362158 Printed, Electrolyte-Gated Transistors As Label-Free DNA Sensors

Monday, November 17, 2014: 12:30 PM
408 (Hilton Atlanta)
Scott White, Chemical Engineering, University of Minnesota, Minneapolis, MN

PRINTED, ELECTROLYTE-GATED TRANSISTORS

AS LABEL-FREE BIOSENSORS

Scott P. White, Kevin D. Dorfman, C. Daniel Frisbie,

Department of Chemical Engineering and Materials Science

University of Minnesota, Minneapolis, MN 55455, USA

We have developed a sensor for electronic, label-free detection of bio-recognition events. An electrolyte-gated transistor (EGT) transduces the binding of biomolecules into an electronic signal when they are selectively immobilized to the sensor surface. A floating-gate electrode electronically connects the analyte containing solution to the EGT while keeping them physically separated from another. The fabrication method, ease of use, and compatibility with flexible substrates make this an easily multiplexed biosensor for field applications in forensics, biothreat detection, and pathogen screening.

The key component of the sensor is an EGT that utilizes the high capacitance of mobile ions to modulate the conductivity of an organic semiconductor under the application of low input voltages. The source of mobile ions is an ion-gel dielectric layer formed by gelating a block copolymer in an ionic liquid. Due to their solution processability, high ionic conductivity, and high capacitance, ion-gels have been successfully used as dielectric layers in organic electronic transistors, circuits, and displays, but this our lab’s first work to use them for biosensors [1]. To facilitate interaction with biomolecules a planar, floating gate geometry is implemented to decouple the electronic materials from an aqueous solution containing analyte molecules for detection. Binding analytes to capture molecules tethered to the floating-gate/aqueous interface shifts the voltage through the EGT by altering the work function of the functionalized electrode.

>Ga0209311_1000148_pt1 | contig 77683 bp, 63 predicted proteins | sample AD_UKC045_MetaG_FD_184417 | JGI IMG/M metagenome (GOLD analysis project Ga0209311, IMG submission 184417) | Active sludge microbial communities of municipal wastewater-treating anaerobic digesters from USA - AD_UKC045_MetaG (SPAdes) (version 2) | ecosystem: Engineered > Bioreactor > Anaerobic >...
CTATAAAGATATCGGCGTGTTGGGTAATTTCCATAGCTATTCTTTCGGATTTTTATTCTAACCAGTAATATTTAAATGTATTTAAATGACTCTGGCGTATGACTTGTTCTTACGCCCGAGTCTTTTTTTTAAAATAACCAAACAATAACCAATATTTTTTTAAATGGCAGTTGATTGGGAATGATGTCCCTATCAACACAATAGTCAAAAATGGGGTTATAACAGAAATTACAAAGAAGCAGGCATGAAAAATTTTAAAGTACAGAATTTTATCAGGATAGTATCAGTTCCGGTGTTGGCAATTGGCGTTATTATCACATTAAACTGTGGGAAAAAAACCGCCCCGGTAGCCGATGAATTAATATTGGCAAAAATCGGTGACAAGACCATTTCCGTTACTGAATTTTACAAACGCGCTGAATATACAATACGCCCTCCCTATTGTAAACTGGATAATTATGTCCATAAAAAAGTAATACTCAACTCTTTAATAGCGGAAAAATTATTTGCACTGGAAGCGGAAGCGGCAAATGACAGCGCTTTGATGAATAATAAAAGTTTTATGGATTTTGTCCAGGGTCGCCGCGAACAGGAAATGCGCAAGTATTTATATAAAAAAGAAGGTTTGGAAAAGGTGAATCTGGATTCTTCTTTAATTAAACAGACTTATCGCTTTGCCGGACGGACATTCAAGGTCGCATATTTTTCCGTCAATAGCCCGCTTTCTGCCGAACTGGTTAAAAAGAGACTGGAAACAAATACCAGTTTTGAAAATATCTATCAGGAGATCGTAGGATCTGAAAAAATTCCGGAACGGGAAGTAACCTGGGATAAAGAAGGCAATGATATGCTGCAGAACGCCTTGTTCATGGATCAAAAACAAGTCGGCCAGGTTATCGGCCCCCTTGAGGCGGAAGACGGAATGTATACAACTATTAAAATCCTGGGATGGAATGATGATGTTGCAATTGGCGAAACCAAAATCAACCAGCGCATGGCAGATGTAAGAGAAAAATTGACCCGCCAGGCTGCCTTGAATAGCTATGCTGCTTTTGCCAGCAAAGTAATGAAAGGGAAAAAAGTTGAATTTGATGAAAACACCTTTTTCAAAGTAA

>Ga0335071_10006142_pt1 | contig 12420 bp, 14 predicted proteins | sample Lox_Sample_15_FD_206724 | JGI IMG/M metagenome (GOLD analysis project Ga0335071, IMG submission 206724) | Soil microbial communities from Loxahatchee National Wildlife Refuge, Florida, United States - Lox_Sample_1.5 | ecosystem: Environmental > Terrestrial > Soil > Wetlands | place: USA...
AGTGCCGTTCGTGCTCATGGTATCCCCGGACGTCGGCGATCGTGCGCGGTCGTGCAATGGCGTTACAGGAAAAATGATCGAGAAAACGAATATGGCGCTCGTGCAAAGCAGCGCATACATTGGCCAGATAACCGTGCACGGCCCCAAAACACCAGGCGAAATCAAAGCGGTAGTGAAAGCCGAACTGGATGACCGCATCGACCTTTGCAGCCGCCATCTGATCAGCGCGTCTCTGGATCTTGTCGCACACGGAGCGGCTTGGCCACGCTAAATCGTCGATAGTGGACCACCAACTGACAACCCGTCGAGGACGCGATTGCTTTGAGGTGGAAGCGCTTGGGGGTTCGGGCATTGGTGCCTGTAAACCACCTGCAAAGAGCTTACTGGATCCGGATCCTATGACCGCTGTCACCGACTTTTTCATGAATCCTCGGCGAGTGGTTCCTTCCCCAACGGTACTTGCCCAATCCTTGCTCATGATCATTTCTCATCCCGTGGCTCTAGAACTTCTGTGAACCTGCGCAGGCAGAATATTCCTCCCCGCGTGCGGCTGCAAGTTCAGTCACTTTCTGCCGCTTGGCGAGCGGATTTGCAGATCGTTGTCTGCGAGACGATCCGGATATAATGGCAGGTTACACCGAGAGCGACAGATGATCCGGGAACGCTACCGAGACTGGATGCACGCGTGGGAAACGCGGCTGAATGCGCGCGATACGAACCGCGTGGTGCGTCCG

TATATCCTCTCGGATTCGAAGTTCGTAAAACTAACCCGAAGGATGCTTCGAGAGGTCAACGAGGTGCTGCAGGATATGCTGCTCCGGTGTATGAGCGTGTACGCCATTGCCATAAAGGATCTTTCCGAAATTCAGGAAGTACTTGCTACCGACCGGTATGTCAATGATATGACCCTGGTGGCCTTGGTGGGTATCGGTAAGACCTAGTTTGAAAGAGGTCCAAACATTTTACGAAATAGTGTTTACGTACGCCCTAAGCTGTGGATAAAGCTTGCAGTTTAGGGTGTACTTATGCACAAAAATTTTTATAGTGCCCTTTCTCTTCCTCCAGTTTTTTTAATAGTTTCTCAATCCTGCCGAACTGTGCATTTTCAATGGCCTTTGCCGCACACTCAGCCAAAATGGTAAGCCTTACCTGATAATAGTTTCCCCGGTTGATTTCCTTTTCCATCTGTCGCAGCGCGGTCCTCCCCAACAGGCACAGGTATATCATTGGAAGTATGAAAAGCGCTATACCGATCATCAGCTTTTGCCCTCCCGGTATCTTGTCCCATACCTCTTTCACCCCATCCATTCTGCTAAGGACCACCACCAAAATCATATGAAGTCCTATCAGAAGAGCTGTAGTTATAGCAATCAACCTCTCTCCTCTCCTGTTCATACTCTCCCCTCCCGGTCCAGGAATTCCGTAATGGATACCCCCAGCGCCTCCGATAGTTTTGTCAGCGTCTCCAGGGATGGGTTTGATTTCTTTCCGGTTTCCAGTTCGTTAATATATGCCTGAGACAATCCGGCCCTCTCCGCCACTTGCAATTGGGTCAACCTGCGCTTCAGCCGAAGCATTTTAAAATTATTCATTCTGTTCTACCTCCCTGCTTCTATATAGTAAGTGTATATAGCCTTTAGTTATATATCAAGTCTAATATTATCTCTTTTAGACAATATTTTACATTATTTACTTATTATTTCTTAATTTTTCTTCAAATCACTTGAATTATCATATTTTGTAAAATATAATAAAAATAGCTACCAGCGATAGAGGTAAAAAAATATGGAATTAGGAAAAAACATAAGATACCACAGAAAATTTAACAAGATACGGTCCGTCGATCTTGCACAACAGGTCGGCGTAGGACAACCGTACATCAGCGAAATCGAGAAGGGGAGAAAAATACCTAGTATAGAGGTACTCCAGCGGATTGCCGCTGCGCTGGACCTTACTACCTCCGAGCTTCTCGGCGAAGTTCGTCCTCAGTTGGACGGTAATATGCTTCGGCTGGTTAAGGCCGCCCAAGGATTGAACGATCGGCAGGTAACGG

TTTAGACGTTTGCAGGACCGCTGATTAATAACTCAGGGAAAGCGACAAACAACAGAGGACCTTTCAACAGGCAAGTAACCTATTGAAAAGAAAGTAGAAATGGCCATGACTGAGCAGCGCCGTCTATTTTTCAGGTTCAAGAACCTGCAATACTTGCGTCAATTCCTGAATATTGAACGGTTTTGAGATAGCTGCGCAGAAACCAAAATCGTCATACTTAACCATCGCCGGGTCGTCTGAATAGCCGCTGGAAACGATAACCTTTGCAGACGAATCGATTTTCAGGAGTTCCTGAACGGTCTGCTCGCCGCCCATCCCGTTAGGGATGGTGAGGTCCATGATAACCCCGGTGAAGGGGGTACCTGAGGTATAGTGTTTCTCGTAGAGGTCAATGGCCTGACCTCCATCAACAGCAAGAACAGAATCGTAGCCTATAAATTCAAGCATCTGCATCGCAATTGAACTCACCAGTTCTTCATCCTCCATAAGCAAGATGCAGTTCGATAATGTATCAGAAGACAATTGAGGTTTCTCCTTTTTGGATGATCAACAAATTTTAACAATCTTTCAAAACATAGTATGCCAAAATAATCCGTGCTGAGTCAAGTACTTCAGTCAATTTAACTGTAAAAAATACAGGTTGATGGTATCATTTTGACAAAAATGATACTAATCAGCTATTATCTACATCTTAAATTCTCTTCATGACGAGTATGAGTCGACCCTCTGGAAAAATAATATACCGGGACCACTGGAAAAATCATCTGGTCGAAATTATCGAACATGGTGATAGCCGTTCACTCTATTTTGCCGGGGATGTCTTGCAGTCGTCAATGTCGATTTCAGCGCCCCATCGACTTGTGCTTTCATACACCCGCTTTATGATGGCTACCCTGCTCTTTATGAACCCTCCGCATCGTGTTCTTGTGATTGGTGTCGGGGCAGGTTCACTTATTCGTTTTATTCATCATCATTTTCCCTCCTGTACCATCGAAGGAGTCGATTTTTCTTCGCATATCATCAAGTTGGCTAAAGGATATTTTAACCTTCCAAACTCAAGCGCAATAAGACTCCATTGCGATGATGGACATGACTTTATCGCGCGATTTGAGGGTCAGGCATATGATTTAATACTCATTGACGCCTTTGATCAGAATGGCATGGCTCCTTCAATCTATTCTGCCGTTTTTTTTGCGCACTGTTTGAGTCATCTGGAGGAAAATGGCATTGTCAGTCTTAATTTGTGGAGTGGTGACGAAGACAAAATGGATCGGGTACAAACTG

Device fabrication begins with gold contacts photolithographically patterned on a silicon wafer. Next, the benchmark semiconducting polymer, poly(3-hexylthiophene) or P3HT, and the ion-gel are deposited from solution at low temperature (60C) using an aerosol-jet printing technique. The side-gated EGT is then interfaced with an aqueous electrolyte contained by an elastomeric well made from poly(dimethylsiloxane) or PDMS. Capture molecules are tethered to the floating-gate/aqueous electrolyte interface with a thiol/gold chemistry allowing for selective binding of analyte molecules to the electrode surface. As a proof of principle, we used thiol-modified ssDNA strands as capture molecules and complementary oligonucleotides as analytes.

The sensors are tested by sweeping the gate bias and measuring the current through the semiconductor generating a transfer curve. The crucial concept of this work is that the effective gate voltage controlling current through the semiconductor depends on the composition of a monolayer formed on the aqueous arm of the floating-gate electrode. This way, bio-recognition events leading to surface modification can be interpreted as shifting current-voltage relationships. The high transconductance of the EGT causes the relatively small changes in work function due to DNA hybridization (~0.1 eV) to produce large changes in current through the EGT. The device can be readily integrated with a microfluidic system in a large area array where many EGTs are functionalized and tested in parallel to characterize a biochemical mixture in a high-throughput, label-free manner.

 

  1. Kim, S. H. et al. Electrolyte-Gated Transistors for Organic and Printed Electronics. Adv. Mater. 25, 1822–1846 (2013).

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See more of this Session: Biosensor Devices: Platforms and Techniques
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